Legal adoption can only be done through Specialised Adoption agencies (SAAs) that are recognised by state governments.
Mumbai: The legal procedures associated with adoption of children are elaborate, with an aim to ensuring the safety of the child and ascertaining the background of potential parents.
With the Wadala Truck Terminus police’s recent bust of a baby-selling racket, wherein the arrested traffickers sold newborn babies to childless couples for Rs 4 to Rs 4.5 lakh each, parents and experts have said child traffickers exploit the fact that it takes time.
Subarna Ghosh, a parent who has adopted a child, said it’s a wonderful experience of being a mother but for the lengthy and painful procedure that could take up to a year.
Legal adoption can only be done through Specialised Adoption agencies (SAAs) that are recognised by state governments. Talking to The Asian Age, advocate M. Kanchan, said, “Directly adopting baby from nursing, maternity or hospitals or any poor couple who wants to sell their babies, it is an offence, and it is not possible.”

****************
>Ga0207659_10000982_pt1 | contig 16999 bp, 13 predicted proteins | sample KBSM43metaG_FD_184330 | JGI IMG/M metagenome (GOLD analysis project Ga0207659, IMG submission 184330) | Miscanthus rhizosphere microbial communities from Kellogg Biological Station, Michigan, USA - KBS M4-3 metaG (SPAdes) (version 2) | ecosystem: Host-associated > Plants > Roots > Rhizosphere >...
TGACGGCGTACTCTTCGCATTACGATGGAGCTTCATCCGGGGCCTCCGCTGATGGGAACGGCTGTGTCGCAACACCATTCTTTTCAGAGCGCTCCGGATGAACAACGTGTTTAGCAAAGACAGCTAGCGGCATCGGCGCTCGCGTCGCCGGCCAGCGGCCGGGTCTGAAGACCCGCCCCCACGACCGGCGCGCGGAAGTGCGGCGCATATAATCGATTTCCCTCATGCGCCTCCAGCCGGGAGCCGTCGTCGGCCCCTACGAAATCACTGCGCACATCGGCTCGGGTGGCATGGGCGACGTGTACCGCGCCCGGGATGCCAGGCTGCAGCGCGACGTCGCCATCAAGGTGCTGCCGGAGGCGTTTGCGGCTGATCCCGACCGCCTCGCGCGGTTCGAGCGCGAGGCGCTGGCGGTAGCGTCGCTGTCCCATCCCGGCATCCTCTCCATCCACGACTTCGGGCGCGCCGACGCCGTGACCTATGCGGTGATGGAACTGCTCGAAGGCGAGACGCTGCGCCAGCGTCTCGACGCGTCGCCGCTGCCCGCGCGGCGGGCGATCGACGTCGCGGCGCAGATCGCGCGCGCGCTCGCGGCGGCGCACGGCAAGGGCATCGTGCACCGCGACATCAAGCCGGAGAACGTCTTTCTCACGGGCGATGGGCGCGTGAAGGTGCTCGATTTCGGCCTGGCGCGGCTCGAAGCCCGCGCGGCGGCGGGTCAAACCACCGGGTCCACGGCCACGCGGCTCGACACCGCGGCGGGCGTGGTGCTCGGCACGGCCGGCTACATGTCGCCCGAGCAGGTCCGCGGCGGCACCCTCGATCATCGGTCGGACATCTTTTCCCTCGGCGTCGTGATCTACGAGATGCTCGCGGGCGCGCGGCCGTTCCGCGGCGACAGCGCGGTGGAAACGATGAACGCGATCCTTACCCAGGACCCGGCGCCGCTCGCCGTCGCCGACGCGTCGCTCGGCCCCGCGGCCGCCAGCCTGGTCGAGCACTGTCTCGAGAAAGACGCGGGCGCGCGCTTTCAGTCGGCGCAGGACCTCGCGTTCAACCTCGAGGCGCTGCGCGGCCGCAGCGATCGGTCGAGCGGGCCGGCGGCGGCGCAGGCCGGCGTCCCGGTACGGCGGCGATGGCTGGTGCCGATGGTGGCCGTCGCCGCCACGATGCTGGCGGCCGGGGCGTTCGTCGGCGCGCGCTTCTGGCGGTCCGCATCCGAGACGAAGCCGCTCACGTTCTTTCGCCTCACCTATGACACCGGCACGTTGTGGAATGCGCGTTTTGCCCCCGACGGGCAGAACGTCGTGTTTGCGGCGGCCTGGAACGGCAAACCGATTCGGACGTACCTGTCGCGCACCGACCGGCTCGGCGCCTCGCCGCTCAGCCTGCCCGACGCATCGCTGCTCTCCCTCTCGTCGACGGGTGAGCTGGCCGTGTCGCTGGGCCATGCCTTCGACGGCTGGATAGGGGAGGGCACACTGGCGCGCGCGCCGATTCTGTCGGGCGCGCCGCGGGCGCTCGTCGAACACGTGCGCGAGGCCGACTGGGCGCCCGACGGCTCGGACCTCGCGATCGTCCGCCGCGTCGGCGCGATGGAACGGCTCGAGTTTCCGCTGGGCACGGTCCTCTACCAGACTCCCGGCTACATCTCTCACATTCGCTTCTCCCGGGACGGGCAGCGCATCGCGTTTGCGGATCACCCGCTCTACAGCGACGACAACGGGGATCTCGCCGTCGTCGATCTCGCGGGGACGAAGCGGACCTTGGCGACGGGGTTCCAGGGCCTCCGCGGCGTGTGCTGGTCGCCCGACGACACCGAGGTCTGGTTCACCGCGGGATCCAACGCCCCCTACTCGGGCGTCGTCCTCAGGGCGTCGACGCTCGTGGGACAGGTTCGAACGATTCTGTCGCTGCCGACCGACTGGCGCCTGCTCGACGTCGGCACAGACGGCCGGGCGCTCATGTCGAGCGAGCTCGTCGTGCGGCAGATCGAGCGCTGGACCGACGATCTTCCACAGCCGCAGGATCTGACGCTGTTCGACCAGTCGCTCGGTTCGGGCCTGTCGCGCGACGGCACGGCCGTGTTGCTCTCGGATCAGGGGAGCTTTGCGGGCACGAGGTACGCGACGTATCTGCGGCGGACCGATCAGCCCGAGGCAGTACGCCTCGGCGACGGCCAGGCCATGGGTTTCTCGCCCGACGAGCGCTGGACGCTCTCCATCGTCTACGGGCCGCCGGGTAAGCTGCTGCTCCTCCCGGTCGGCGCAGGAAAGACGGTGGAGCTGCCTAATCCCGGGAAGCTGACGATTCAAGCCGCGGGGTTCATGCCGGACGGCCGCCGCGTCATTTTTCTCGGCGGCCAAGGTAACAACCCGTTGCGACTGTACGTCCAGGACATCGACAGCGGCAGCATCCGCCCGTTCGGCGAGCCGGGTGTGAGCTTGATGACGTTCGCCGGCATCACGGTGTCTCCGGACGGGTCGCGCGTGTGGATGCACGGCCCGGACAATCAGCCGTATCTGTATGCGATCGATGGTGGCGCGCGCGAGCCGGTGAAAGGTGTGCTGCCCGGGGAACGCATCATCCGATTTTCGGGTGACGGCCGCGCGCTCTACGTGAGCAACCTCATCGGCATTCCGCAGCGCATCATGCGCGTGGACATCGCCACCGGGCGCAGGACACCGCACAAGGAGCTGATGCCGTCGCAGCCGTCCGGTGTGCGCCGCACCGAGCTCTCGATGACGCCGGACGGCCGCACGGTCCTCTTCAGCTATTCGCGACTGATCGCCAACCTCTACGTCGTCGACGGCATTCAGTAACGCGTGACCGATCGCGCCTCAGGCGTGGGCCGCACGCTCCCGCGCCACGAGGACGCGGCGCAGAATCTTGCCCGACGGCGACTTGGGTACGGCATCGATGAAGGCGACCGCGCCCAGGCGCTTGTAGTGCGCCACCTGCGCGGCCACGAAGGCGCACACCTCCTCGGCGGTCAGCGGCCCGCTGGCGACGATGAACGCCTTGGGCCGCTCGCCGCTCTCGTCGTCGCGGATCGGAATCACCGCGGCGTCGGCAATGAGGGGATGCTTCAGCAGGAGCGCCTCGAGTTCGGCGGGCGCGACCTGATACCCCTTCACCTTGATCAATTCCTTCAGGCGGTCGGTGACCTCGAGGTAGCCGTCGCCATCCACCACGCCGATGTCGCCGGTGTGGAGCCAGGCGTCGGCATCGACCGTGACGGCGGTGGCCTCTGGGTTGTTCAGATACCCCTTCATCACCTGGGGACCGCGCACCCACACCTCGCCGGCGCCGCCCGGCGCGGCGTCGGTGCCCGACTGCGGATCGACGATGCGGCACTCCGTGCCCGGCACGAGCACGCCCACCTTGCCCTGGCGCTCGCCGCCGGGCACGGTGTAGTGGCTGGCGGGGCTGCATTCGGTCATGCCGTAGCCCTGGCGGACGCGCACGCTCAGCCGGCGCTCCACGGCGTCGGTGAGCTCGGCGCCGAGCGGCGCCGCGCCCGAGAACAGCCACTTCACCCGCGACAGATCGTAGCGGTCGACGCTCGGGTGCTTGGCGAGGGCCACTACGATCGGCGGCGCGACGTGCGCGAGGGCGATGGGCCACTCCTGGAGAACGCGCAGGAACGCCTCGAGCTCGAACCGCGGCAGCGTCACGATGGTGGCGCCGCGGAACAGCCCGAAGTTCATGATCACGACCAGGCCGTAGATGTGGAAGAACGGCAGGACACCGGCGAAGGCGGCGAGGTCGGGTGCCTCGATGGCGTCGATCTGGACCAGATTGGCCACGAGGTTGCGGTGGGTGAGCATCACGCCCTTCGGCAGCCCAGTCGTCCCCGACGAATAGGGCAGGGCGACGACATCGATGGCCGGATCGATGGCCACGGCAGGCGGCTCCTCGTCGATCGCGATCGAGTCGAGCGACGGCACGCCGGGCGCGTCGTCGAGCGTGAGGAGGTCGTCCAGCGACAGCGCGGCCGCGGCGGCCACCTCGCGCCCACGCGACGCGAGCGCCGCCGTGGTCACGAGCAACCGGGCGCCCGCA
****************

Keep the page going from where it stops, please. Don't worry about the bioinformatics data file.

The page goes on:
“There are many touts/ or middleman in adoption who might mislead, take emotional advantage of childless couples that are badly in need of a baby that leads to an illegal adoption, which may make you a part of the child trafficking network, “ she said.
While Ms Ghosh said, “After the mutual decision of my husband and me we adopted a baby but the trauma which we went through can’t be expressed, the NGO through which we adopted was supportive but the government authorities made us struggle. I don’t understand when some want to do a good deed, why they are being harassed in this way, the procedure itself is tedious, and frustrated couple has no option but to through that extensive procedures,” she said.
A senior police official told The Asian Age, “Accused Julia Fernandez (29) (of the Wadala baby-selling racket) a child trafficker and kingpin of baby-selling racket, was running ‘Ahum Consultancy’ through which she would recruit nursing staff and trained them for assisting her.” The police said she ran a consultancy as a ploy to track those willing to sell children as well as those willing to buy them for a price.
In the Wadala case, the buyers of the three newborns were a Worli doctor, a Bengaluru software engineer and a Thane gynaecologist-paediatrician couple.